In Rich’s short story, Herschel is thrust unceremoniously (and also without any detail) into the tumult of modern-day Brooklyn. The movie, however, offers a fine and promising twist: inevitably, the revenant from the brine becomes a celebrity of sorts, an instant big news story; the authorities, discovering Herschel’s legal identity, also find that he has one living descendant, a thirtyish great-grandson named Ben Greenbaum (also Rogen), who is, in effect, his identical great-grandson. (Their only difference is Herschel’s short but untamed beard.) Privatizing the problem of Herschel, officials deliver him to Ben, a jovial yet solitary app developer—working on one app, Boop Bop, that will rate companies on ethics and give consumers access to the numerical rating, and for which he’s counting on a generous venture-capital sale.

Conveniently, Ben is an orphan—an only child whose parents were killed in a car accident in 2014—and apparently has no extended family. For his part, Herschel learns that Sarah died long ago, as did their son, Mort (who was born after Herschel’s brining). The scant yet nonetheless droll details of Herschel’s reëmergence—his contact with officialdom, with media, with modern medicine—hold out a promise that the movie doesn’t deliver. In 1920, Herschel would have known skyscrapers and movies, records and automobiles and airplanes; he’d have known of the Great War and the flu pandemic. The New York of Jewish immigrants was turbulent, complex, emotionally strenuous (see Henry Roth’s 1934 novel “Call It Sleep,” in which the writer, born in 1906, evokes his childhood through the eyes of a fictional child); Herschel’s bland simplicity suggests the opposite, a dull and featureless past. Moreover, what he wouldn’t have known was his son and his grandson—but he hardly asks Ben anything about the family, and Ben volunteers nothing more.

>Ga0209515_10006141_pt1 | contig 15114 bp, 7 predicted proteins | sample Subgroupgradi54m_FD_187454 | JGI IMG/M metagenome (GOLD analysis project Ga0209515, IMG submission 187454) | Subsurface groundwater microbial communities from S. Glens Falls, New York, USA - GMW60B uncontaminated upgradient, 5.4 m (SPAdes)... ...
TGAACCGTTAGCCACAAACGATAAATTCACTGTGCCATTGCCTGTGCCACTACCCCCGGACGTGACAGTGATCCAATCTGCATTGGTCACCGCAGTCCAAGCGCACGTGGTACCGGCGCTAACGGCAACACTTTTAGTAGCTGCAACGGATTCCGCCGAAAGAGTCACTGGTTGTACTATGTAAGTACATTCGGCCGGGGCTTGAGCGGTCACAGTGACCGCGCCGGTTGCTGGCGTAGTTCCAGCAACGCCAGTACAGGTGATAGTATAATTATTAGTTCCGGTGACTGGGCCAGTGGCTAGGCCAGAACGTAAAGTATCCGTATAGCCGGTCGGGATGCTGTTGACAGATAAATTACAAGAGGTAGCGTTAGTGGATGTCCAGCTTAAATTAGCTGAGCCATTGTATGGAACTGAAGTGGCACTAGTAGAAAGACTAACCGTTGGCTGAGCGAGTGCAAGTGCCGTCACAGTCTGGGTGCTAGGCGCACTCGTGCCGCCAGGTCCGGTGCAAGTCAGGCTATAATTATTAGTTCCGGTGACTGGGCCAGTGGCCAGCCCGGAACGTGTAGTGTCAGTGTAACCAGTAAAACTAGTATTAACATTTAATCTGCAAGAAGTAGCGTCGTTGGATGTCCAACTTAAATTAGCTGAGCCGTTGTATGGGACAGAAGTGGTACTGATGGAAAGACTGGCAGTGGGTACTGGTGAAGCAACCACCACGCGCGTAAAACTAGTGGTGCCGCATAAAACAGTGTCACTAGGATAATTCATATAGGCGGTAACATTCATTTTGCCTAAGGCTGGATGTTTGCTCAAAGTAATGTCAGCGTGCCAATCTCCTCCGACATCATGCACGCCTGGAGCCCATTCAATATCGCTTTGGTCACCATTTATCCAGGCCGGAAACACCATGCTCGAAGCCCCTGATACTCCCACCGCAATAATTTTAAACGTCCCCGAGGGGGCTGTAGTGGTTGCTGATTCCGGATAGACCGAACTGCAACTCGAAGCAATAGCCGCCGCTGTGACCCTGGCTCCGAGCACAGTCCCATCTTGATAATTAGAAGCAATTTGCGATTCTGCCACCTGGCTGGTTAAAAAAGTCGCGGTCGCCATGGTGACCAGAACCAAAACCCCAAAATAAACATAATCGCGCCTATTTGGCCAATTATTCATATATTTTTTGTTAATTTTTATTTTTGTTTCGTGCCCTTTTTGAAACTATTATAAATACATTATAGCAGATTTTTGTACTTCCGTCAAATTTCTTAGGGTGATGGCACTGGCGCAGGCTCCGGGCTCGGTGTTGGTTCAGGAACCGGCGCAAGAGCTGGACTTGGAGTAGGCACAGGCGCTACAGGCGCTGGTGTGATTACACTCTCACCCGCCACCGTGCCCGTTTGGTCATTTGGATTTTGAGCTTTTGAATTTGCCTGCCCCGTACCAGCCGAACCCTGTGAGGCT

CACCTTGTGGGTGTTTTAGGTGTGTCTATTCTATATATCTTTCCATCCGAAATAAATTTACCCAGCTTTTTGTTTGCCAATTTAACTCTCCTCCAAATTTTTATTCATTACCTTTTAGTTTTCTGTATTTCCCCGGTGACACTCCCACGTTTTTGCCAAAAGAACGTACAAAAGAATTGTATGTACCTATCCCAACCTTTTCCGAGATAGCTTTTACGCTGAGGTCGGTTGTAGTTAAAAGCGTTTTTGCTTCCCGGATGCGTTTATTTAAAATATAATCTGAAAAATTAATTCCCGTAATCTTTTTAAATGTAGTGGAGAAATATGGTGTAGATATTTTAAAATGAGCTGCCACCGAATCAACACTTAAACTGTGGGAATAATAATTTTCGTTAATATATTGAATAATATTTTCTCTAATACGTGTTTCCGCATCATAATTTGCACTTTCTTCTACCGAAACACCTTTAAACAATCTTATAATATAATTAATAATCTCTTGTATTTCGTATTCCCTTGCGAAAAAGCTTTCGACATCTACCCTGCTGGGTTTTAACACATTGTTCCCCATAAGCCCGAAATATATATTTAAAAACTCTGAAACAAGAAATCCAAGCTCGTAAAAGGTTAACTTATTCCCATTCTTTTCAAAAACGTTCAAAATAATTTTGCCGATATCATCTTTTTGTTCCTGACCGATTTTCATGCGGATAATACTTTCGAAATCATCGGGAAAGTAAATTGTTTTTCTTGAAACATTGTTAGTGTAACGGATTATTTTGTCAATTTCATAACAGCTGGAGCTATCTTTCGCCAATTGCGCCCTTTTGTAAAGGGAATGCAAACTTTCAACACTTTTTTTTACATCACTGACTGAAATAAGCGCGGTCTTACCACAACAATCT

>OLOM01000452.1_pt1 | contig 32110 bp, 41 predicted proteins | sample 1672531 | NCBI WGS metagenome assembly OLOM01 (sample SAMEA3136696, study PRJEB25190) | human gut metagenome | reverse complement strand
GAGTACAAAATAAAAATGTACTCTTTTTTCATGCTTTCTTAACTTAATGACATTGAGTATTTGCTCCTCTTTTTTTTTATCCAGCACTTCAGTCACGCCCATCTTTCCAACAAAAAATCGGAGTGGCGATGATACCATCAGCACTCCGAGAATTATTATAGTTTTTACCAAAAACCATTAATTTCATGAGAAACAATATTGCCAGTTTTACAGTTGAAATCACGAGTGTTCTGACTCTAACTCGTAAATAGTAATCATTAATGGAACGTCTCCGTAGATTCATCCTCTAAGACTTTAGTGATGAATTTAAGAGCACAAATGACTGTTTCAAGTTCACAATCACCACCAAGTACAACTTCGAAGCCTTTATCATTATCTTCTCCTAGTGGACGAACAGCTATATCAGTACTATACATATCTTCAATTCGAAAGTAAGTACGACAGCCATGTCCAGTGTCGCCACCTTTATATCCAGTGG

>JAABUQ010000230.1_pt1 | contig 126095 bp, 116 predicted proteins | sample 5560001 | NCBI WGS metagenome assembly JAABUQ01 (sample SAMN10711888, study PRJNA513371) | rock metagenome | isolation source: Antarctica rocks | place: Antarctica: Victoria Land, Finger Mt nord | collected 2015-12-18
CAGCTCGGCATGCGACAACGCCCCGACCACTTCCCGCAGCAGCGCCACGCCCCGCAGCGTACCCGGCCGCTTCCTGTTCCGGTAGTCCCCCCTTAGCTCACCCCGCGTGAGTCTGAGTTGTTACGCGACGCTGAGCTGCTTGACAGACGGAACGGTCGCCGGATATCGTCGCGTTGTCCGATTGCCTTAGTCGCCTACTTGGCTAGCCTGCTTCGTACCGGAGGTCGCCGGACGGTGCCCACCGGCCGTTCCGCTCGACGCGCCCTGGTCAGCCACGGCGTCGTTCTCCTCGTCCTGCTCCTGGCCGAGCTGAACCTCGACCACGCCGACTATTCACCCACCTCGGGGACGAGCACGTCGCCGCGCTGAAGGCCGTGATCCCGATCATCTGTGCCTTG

There’s something else that Herschel wouldn’t have known, and it’s all the stranger given that (spoiler alert) the movie takes a brief detour to Schlupsk: he wouldn’t have known of the Holocaust, of the fact that more or less everyone he’d grown up with would have been exterminated by the Nazis. Yet not a word, not a hint, of the Holocaust appears in “American Pickle”; the anti-Semitic violence that does get referenced—the Cossacks whose marauding in Schlupsk prompts Herschel and Sarah to emigrate—is played for laughs.